For him it is Islam as lived by community during last 14 centuries that accommodated/appropriated lots of indigenous cultural practices and didn’t impose any single story of some theologian or school. Sunnah understood as established path/well known practice in tradition is not to be reduced to the constructions based on ahad (solitary reports) narratives which remain, in principle, ever subject to further clarification or get filtered in legalistic manuals or codified hadith exegesis.

It is amazing to note how he drew one’s attention to verses or their other possible meanings one ordinarily hastily passes by. For instance he often asked whether the verse stating that the Christ’s true believers would prevail over the unbelievers till the Day of Resurrection (3:55) implied God’s endorsement of certain dominance of the Christian West and if not why not.  It is true that Muslim truly follow the Christ but are they alone in thus following him? Is it possible to deny the share claimed by Christians? He would often point about the problems in dismissing clear import of the categorical Quranic endorsements – nusoos that can’t be wished away or interpreted away or overridden by resorting to certain solitary reports that are often cited to overturn the unambiguous import of the former – of scripture in circulation in the 7th century with the People of the Book (that has essentially remained unchanged since then) as Ahl-e Kitab are repeatedly told to practize what is with them and judge by their books. He argued that most exegetes of the Quran and such classic works as Ibn Hazm’s  Kitab al fasl fi al-milal wa al-ahwa wa al-nihal have imposed their own notions while trying to understand such verses.  Once converted to Islam, however, he noted that it made no sense to judge certain parts by  previous books.  He sided with the view of most of major early Muslim scholars that the charge of changing scripture against Ahl-e Kitab means tahreef-i manwi  and not tahreef-i lafzi. And he further emphasized that legal injunctions get overridden with coming of new scripture and not essence of deen and hikmah. Most Muslims seem to forget that the Quranic attitude is in principle one of affirmation rather than nullification of previous revelations.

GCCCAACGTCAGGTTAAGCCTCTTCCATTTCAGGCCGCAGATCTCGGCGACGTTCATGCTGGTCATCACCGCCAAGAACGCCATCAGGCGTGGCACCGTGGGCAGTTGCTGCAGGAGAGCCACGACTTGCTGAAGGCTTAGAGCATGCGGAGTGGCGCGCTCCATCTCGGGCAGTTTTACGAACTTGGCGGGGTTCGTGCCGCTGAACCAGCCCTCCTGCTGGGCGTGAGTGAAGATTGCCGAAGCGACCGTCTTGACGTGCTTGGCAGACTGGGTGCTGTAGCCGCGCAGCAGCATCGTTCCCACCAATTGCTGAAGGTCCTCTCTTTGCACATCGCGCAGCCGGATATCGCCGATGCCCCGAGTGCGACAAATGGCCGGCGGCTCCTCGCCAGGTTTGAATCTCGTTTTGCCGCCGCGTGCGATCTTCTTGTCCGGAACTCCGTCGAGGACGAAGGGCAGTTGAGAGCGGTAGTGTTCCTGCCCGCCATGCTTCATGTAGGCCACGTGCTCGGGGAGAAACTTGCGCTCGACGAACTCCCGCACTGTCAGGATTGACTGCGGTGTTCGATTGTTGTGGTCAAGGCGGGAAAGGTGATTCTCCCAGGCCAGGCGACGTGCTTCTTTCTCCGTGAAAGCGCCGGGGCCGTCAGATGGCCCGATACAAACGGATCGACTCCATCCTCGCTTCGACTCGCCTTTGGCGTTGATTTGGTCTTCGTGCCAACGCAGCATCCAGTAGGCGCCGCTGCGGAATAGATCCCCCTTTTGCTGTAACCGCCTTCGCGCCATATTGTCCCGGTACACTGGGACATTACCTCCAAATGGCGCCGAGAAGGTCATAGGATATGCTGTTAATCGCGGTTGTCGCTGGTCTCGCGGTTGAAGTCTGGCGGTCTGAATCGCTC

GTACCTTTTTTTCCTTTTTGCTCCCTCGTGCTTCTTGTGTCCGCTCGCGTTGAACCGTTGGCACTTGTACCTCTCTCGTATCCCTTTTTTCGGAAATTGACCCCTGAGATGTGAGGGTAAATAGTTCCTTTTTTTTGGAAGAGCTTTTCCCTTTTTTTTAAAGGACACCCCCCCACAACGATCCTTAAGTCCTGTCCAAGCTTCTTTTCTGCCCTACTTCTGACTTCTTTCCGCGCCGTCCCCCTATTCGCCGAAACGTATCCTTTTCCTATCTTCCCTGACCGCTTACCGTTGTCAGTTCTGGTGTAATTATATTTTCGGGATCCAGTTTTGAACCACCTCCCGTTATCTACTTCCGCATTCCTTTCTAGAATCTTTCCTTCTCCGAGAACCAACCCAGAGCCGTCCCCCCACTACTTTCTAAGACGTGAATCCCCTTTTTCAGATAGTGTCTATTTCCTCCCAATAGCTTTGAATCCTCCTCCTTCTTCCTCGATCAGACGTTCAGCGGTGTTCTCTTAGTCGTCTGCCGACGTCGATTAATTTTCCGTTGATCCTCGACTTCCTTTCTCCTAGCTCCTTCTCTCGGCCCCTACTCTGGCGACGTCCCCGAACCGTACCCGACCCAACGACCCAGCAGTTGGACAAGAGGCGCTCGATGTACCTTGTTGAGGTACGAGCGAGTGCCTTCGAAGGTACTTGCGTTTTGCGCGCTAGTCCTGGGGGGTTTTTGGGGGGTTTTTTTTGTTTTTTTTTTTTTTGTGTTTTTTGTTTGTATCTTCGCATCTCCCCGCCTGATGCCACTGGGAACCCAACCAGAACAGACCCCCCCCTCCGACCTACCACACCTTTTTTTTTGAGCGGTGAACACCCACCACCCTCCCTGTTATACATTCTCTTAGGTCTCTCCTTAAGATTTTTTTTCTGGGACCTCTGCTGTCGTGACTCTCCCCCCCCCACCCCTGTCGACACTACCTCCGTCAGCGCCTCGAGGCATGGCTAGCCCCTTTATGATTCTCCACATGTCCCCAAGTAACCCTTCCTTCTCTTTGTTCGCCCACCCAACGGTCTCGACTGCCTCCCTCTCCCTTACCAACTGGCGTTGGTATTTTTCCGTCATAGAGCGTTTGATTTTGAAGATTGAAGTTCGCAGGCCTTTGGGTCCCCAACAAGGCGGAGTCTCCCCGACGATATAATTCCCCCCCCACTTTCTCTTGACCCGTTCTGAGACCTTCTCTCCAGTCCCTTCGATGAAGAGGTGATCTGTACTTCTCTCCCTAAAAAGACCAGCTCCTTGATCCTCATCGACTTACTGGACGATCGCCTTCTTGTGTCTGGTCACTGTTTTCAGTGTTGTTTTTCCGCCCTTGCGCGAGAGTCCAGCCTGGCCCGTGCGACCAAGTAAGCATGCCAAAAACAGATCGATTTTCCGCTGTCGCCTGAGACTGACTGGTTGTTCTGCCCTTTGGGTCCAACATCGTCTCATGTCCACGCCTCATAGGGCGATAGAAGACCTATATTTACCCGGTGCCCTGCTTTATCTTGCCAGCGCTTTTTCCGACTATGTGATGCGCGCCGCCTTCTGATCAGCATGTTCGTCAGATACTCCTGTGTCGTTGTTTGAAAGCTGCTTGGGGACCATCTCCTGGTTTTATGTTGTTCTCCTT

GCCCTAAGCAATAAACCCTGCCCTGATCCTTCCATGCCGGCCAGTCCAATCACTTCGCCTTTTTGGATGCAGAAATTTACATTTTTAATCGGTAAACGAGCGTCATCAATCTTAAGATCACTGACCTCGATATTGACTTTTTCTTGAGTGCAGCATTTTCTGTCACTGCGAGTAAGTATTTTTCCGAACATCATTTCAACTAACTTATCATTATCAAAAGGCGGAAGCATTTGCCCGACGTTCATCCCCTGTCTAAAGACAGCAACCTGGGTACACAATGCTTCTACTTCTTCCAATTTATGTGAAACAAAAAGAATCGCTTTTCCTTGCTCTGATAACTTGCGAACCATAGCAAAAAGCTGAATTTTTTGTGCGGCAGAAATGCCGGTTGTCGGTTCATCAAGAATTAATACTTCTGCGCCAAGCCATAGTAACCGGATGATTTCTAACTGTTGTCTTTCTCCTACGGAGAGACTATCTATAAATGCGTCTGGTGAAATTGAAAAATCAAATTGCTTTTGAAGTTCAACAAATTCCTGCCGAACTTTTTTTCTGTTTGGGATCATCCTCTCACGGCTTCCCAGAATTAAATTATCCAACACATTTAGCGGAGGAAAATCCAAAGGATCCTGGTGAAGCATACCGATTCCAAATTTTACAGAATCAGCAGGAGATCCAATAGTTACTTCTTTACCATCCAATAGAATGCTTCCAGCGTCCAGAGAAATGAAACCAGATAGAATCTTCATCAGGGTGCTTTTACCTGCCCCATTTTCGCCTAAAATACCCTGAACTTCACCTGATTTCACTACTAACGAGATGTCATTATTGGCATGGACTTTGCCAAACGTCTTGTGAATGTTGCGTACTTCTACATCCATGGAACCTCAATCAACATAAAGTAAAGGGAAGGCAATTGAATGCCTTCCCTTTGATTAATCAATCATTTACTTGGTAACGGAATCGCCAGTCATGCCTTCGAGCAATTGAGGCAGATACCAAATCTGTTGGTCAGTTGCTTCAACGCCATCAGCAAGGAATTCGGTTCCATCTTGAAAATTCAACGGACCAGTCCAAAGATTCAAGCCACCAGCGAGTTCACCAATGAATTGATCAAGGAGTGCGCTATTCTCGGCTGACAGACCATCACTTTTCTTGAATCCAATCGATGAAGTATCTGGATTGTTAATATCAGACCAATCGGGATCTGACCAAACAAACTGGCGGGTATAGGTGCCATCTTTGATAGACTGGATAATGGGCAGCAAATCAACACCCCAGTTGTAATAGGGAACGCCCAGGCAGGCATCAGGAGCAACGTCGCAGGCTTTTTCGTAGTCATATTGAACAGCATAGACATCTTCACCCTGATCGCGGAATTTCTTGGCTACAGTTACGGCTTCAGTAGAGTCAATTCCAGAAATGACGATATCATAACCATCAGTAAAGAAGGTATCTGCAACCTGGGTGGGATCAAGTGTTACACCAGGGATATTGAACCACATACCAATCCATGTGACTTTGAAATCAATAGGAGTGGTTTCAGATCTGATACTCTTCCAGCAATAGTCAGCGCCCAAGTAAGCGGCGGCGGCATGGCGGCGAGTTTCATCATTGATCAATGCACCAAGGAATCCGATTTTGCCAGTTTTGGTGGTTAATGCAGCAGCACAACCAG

He expressed deep anguish at contemporary situation in Madrasahas and pleaded for Oxford style academic and research orientation in them and what Allama Anwar Shah Kashmiri called lecture style teaching that reviews current status of discourse and then moves forward with creative interventions from teachers replacing memory centric textualist and commentary upon commentary style class room teaching. He would often be lamenting poor exposure of Madrasah students to larger world and cutting edge modern debates and psychological stresses that help explaining their huge dropout rates. He lamented that Madrasah children are  mostly deprived of wider rhythms of life – quality physical education or sports, extracurricular activities, creativity, use of smart rooms or modern audiovisual aids in class rooms, inadequate intellectual stimulation through anxiety against exposure to the other, widespread ignorance of globally ruling lingua franca – and with the result compromised development of healthy personality. He argued for revisiting overemphasis on hifz given the original  rationale for doing it – prevention of loss of scripture – no longer pressing. What worried him was the meager salary of Madrasah staff and failure to realize immense potential in some of them. 

A few books that he would recommend, even buy for you if you showed some interest, included Kulliyat of major poets including Kashmiri Sufi poets and great biographies such as Hali’s Hayat-i Javid and Yadgar-i Galib and anti-sectarian works such as  Bhai Bhai (Shia Sunni)  and some works on Jinah (he loved him as the greatest leader of Muslims in the subcontinent).

Dr. Saleem emphasized (sometimes overemphasized) spirit over letter, Religion over religions, Sufism over philosophy and substance over form. He penetrated to the heart or genesis of the matter and gave us remarkable insights.  He was not widely read but had assimilated whatever little from the classics he had access to. He emphasized danger in identifying shariah with fiqh and Islam with islam. Dr. Saleem we remember you and pray you rest in peace contemplating God whom you always sought to put first.

marooof123@yahoo.com